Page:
This is the first in a series of “Stories of Hope,” in which ordinary people share how hope makes them live differently. To read the introduction, click here. If you have a story of hope you’d like to share, why not send me a message?
Judy Gillis is someone I am honoured to call friend, someone who has been into the valley of the shadow of death and has come out the other side somehow radiant. If you’ve ever dealt with deep loss, her story will resonate. You’ll find out what hope looks like to her. Thanks for sharing, Judy!
Today, I saw someone I hadn’t seen in quite a few months. As we were catching up, we got to talking about the car accident, the one that instantly took our youngest daughter’s life back in October 2013, the one that turned all of our lives upside down. My friend had seen the notice in the paper and wanted to know a few details. I’m okay talking about it… now.
Of course, whenever I talk about it, I still have to kind of separate myself from the fact that I’m talking about my baby girl. She was 21 … far from home, living in her car, trying to make her way in the world, and trying to find a place to live. She was so tired; she fell asleep at the wheel … and losing her was harder than any one event I’ve ever had to go through. And yes, there are times – many times – I long to feel her arms around me, to hear her laughter or to see some of the zany facial expressions she used to come out with.
But … so many amazing things have happened that we could never have predicted – so many people have been touched and helped by her story that there is a part of me that understands (in some small way) some of why God welcomed a homeless girl into the best home she could possibly imagine!
I often thank God that He reached down into her heart and showed her that He is real, that she embraced Him only a little over a month before she died. We were able to share wonderful things with each other in those last 35 days. She still had a lot of rough edges (but then again, so do I. So does everyone.) Her conversion – her “white light” experience as I sometimes call it – has given me such comfort. Knowing that right now she is happier than she ever could have been here, and that I will see her again, helps me get through the tough times when I see someone who looks like her, or I hear a song she used to sing off-key on purpose just to make me laugh. The tears spring to my eyes … and that’s okay. It’s okay to miss her. It’s okay.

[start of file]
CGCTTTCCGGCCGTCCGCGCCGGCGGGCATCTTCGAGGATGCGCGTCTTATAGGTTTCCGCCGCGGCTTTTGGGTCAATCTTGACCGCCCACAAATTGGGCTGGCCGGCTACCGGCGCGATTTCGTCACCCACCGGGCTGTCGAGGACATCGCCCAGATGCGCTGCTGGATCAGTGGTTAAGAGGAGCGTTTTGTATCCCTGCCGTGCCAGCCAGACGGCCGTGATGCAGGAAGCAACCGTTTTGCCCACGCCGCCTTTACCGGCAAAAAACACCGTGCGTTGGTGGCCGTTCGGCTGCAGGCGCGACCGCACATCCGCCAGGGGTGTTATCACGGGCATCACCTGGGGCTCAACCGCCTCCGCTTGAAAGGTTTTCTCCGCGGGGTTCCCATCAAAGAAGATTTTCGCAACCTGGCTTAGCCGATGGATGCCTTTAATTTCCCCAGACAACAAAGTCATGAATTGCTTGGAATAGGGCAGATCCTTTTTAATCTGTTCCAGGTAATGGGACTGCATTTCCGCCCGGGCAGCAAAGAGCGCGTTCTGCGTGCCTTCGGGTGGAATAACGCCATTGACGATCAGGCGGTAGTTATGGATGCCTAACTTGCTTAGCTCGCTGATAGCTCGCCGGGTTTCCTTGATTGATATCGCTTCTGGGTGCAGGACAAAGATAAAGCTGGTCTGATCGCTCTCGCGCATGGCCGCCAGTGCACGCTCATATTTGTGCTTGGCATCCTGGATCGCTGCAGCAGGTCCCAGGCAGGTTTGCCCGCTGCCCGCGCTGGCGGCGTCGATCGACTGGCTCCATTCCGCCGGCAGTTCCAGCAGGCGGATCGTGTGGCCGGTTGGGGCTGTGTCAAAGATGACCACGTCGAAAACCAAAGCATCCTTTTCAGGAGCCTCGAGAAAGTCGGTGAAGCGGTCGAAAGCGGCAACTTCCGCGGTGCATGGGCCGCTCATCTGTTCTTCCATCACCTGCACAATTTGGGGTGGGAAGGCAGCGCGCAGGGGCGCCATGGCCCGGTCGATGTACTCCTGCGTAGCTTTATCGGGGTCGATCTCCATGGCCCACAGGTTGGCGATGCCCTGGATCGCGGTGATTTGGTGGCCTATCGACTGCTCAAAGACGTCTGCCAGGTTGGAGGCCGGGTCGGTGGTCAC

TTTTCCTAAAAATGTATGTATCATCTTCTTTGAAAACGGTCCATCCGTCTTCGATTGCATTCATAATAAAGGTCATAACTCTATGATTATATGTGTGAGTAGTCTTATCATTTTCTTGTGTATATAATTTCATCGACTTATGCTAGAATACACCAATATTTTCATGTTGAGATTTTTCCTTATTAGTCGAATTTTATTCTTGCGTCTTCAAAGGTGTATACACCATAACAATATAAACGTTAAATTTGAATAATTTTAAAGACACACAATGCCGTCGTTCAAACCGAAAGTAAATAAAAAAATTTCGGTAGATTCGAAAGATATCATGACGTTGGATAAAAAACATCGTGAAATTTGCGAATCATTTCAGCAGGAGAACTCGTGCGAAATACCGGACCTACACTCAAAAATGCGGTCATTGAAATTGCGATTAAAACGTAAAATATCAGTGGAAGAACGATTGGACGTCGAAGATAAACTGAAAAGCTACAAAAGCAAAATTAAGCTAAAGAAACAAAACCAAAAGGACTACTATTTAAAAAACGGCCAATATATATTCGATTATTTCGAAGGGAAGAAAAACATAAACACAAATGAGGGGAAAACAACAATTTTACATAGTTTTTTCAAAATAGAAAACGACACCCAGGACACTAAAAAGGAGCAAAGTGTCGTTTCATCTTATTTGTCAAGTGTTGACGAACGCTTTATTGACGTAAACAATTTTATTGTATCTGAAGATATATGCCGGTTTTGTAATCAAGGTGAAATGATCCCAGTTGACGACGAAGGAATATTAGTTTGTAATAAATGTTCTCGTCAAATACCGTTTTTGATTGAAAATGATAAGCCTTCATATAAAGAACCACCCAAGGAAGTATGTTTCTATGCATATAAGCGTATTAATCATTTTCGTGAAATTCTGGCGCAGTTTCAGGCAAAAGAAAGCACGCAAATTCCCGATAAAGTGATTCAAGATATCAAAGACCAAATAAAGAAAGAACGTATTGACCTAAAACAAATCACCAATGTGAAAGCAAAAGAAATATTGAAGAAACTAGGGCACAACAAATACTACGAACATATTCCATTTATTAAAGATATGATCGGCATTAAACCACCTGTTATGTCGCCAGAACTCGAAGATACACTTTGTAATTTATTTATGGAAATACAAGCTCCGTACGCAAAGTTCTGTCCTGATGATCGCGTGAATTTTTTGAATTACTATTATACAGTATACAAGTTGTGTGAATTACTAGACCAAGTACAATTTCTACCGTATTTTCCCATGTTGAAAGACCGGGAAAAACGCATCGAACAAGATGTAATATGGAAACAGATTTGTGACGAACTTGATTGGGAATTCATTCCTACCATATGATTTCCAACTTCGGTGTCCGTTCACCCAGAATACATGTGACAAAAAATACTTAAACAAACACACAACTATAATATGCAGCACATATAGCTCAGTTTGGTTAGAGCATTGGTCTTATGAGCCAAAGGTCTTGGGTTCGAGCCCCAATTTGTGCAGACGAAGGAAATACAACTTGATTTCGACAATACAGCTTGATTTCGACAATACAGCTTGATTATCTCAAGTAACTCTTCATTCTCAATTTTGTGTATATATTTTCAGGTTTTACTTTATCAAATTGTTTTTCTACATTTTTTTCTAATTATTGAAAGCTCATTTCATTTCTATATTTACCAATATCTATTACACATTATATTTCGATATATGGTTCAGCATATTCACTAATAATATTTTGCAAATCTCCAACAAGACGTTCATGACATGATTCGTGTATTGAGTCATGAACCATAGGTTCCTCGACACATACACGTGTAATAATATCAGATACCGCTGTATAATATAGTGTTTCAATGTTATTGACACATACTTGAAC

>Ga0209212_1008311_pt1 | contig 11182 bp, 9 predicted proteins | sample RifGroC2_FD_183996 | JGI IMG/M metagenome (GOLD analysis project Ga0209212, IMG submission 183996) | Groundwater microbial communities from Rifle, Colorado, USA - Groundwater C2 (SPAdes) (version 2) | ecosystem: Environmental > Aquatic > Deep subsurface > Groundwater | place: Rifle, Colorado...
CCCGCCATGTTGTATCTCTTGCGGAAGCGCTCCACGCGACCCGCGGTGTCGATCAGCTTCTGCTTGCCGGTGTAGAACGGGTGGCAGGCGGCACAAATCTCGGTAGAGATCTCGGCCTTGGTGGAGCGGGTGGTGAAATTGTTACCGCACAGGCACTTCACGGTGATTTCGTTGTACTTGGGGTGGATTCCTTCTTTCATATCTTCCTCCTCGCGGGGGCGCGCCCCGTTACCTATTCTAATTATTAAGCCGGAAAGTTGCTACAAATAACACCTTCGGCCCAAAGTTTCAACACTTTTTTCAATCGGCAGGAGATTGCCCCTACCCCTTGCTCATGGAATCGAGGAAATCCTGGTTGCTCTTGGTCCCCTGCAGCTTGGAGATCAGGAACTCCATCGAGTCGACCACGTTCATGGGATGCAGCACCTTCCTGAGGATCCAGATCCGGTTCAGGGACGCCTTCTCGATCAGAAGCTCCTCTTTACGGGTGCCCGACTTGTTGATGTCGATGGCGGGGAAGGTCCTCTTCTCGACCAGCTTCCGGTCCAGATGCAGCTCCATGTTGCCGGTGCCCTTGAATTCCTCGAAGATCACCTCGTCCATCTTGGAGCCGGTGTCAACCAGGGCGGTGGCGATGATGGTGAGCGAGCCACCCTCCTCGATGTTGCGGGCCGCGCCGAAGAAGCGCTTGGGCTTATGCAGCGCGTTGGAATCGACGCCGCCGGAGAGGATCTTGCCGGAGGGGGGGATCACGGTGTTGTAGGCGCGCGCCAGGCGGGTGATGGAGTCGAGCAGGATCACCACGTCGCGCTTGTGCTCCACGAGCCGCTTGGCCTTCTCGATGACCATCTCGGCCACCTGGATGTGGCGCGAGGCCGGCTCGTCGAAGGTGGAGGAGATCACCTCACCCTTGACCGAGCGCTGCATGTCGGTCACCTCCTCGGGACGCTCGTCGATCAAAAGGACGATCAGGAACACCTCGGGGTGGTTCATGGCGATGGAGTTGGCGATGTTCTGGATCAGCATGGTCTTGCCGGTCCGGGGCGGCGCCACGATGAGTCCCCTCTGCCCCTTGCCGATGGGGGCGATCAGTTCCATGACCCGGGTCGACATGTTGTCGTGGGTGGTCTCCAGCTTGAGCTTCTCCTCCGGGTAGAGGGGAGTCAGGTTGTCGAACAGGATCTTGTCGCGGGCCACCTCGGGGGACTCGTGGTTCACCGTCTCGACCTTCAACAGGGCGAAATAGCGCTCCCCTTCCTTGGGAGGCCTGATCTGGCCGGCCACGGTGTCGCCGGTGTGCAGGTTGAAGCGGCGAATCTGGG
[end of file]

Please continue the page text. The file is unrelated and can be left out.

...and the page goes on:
I get to tell her story often, and in the telling, I heal a bit more because her story reminds me that no life ever goes unnoticed. Every person has great worth. God is still in control, even when it seems like life is crazy and the pain is so great and so senseless. The very areas in which I have been wounded – those self-same hurts, that grief, those tears – God takes those and turns them around for good … so that when someone else is going through a hard place, I can empathize and come alongside that person with assurance that “He’s GOT this.” It’s not just words. It’s real. He is really there.
That’s really what hope is. It’s not the “I hope I win the lottery” kind of hope. It’s a knowing, a settled feeling, a sense that all is well. It’s a deep-seated assurance, based on a personal and vital experience with God. She had that. She had such a child-like faith, a calm assurance that everything was going to be all right – and I believe that if she wanted to leave a legacy behind, it would be that “I-know-so because He-said-so” kind of rock-solid confidence. That’s the kind of hope that is an anchor for the soul. He gives that.
So many times, I hear people say to me that God took our little girl (for one reason or another, maybe He needed another angel … or whatever the case may be). My hope, my trust in Him is not based on some arbitrary version of a God who would “take” someone, who would rob a parent of a beloved child. It might be seen as a matter of semantics, but I believe that God didn’t “take” her; He knew she was coming and He welcomed her home.
More than ever I believe that He is love. More than ever before, I believe that He is in control, that He works all things – even the seemingly horrible ones – together so that we can be more like Him (which is the best good there is!) I’ve seen Him do way too much in too many people’s lives (including my own) to believe otherwise.
Like today – my friend heard me talk about the accident, how the peaceful and tangible presence of God was in that car that night, and she felt what she described as “goosebumps” all the way down to her feet. I was able to give her my blog address on one of her appointment cards, and tell her how to find the posts I linked to, above, so that she could find out more about the few weeks prior to the accident. She thanked me and put the card in her pocket after writing my name on it beside the blog address.
This kind of thing happens quite a bit. God opens doors for me to share how amazing He is, and I just walk through them. And I am so very glad He does it.
You can read more about Judy’s journey at her blogs Get Unwrapped and Iconoclastic.
What a beautiful expression of peace and hope! It's so hard at times to try to understand "what God was thinking" when He allows things to happen. Some things just seem so purposeless and tragic. But this is a wonderful example of how God uses those things to bring glory to His Name! Thank you for this reminder.
Thank you for sharing this Judy. I so appreciated your perspective on God "welcoming" His loved ones home.
My husband planted narcissus – perennials – beside her headstone last fall. Every spring, we will look forward to the visual reminder that her life just keeps on giving beauty to the world. But we also see it so often in the lives of the people she touched with her own. Hardly a week goes by but we notice something, some spark of life ignited in someone's life because of her legacy. It is an honour to tell her story.